meditation · mindfulness

Christine’s Wrist-Spy Doesn’t Know Everything

Please note: Despite my whimsical title, this post is about grief. Proceed with caution.

A friend of mine jokingly refers to smart watches as ‘wrist spies.’ Since she says it without malice or judgement, I find it hilarious and I’ve started using the term on a regular basis.

As spies go, though, it has been failing this past week. It might end up having to come in from the cold.

On Sunday, I received a notification that my ‘Mindfulness’ minutes are down this week and I immediately said, aloud, “Shows what you know, Wrist Spy!”

(By the way, if me talking to an inanimate object makes you concerned for my state of mind, rest easy. I do it all the time and, so far, my wrist spy is the only object that talks back to me. And that only happens when I say her name…or, let’s be honest here, anything that sounds like her name.)

Seriously though, I thought it was pretty funny that my wrist spy was calling my attention to my mindfulness because this past week has been one of the most mindful times of my life.

As you know from last week’s post, my Dad passed away on May 6th.

I’ve spent the last week thinking about him, about his life, about our lives, and about what the world looks like without my Dad in it.

I had lots to do but I was never trying to keep busy to avoid thinking. Yet, I didn’t end up ruminating either. I just sat (or stood, or walked) with whatever came up.

I’m not trying to cast myself as a perfect model of emotional maturity and mindfulness here, this was more by fluke than by design.

And, it helped that the tasks I took on – writing the obituary, writing and delivering the eulogy – not only gave me some good structures for my thinking, they were also the types of practices I do to help me process big emotions.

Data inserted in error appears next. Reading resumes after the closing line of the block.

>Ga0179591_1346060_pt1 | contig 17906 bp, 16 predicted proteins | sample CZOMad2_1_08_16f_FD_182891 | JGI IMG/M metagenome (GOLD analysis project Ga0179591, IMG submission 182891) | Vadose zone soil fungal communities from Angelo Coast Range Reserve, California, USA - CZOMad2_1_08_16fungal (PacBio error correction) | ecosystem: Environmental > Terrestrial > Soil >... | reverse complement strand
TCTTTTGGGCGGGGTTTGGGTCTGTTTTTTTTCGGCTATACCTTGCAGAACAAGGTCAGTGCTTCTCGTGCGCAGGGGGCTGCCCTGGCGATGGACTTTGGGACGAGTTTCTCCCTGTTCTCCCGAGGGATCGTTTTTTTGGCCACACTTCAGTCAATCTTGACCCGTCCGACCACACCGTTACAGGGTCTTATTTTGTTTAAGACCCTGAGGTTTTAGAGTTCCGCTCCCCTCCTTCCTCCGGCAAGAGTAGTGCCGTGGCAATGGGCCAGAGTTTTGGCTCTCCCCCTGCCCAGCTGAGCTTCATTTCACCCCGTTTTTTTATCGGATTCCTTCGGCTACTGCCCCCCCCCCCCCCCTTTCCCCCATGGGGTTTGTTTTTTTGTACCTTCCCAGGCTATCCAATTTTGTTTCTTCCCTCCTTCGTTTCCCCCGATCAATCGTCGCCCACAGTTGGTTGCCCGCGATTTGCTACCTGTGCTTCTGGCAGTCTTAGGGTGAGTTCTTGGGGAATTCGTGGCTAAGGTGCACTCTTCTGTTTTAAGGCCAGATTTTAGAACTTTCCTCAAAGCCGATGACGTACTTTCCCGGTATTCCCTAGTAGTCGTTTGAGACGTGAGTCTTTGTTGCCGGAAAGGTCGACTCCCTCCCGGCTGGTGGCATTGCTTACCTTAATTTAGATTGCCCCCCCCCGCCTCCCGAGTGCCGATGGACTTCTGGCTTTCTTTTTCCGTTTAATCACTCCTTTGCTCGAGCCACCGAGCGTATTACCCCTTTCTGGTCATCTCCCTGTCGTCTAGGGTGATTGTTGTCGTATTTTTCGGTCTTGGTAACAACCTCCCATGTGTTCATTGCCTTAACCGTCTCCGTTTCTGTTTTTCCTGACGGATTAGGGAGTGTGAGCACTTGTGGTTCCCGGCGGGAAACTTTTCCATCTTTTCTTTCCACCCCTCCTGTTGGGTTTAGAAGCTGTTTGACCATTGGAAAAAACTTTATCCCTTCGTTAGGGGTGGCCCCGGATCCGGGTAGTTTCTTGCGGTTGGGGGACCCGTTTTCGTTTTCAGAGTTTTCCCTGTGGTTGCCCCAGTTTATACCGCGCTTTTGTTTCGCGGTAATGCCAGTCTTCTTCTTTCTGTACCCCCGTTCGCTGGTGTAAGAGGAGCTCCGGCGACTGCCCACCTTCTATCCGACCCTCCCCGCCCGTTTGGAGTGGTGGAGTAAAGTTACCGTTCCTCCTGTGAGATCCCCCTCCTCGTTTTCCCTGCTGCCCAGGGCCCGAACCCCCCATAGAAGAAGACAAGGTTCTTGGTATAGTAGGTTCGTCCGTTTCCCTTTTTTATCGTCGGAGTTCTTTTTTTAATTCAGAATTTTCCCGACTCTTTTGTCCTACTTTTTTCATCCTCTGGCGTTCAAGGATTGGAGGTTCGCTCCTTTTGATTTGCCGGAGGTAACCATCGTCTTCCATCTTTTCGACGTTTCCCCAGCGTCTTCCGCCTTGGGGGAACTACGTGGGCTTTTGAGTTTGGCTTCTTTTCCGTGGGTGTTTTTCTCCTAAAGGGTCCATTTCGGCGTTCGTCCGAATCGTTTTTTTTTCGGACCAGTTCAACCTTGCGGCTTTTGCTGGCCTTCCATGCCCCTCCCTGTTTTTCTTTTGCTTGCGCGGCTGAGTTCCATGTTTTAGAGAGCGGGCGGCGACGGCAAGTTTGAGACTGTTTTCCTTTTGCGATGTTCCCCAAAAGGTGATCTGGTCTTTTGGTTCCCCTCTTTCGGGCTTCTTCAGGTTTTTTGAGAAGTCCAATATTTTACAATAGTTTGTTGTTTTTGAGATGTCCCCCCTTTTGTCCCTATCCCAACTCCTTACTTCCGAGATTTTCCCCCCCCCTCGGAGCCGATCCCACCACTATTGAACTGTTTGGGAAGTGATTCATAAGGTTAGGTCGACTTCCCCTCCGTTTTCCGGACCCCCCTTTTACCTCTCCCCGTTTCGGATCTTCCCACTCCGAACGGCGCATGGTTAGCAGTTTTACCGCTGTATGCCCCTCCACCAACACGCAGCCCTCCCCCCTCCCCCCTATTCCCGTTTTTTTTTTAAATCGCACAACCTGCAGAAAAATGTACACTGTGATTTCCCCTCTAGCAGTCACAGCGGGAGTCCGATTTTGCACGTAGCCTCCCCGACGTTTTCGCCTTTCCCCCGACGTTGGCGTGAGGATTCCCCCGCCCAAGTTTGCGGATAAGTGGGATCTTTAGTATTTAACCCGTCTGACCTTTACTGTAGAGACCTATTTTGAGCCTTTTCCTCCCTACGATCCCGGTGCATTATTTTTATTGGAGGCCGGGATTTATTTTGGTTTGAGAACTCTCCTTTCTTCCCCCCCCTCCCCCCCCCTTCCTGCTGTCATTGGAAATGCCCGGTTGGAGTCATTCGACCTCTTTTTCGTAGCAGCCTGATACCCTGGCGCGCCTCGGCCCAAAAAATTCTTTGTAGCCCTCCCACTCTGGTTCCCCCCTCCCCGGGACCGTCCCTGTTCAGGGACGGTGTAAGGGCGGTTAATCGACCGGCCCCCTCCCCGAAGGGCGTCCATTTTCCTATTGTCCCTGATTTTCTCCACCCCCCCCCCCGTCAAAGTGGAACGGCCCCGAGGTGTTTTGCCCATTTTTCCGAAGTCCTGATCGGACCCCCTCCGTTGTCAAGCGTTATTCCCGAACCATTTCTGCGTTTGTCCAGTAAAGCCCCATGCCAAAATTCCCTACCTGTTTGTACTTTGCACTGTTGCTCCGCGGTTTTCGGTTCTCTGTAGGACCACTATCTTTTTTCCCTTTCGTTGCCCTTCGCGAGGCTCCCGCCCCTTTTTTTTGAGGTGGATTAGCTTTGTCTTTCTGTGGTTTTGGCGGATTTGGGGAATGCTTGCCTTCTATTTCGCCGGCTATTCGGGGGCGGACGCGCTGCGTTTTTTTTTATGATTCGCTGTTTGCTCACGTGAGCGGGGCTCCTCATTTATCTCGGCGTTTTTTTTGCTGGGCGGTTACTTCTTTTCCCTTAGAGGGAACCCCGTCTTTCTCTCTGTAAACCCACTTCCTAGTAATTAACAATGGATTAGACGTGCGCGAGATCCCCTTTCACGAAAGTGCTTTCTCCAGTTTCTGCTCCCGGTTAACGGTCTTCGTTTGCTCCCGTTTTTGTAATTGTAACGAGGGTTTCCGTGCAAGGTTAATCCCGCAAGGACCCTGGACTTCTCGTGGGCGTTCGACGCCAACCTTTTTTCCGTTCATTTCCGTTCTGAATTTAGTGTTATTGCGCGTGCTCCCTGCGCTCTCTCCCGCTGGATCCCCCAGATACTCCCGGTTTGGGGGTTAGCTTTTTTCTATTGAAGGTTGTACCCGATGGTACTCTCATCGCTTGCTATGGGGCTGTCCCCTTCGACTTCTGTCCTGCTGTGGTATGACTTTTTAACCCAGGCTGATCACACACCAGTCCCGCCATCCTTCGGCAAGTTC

I didn’t consciously choose those tasks to serve that purpose but my subconscious was clearly on the case this time.

So, instead of spending my time thinking about the fact that my Dad is gone, I could spend my time thinking about how he lived and who he was, and how his spirit lives on in his family and friends.

All of that thinking felt very mindful, very in-the-moment to me.

And when I started to cry, I just let myself cry until the worst of the feeling had passed.

When I felt overwhelmed, I breathed through it. Sometimes I did that on my own, sometimes because my husband said, “You’re breathing fast, try to slow it down.”

And, I found myself noticing everything so sharply and clearly.

I saw crocuses on a lawn when I was out for a walk with the dog. I looked at them closely – the petals, the colours, the leaves – and I had a flash thought that my Dad won’t ever see flowers like that again. He wasn’t big into flowers or anything but the thought still welled up. Instead of getting carried off into grief about the things he would miss, I, luckily, was able to choose to notice them for him. I paid close attention to the colours, the contrasts, the petals and leaves, and how they stood out against the dull grass.

A cluster of crocuses on a yellowed lawn
Image Description: a cluster of crocuses ( a few yellow and a few each of three shades of purple) surrounded by winter-worn grass.

And I drank my (many, many) cups of tea slowly, letting the mug warm my hands and letting the scent and taste wash over me.

I turned my face to the sun when it came out, feeling warmed and hopeful and bright, despite the circumstances.

I talked with so many people who knew Dad and I paid attention to the details they shared with me and leaned into the connection to him.

And, I did a hundred other small things that felt mindful and kept me present.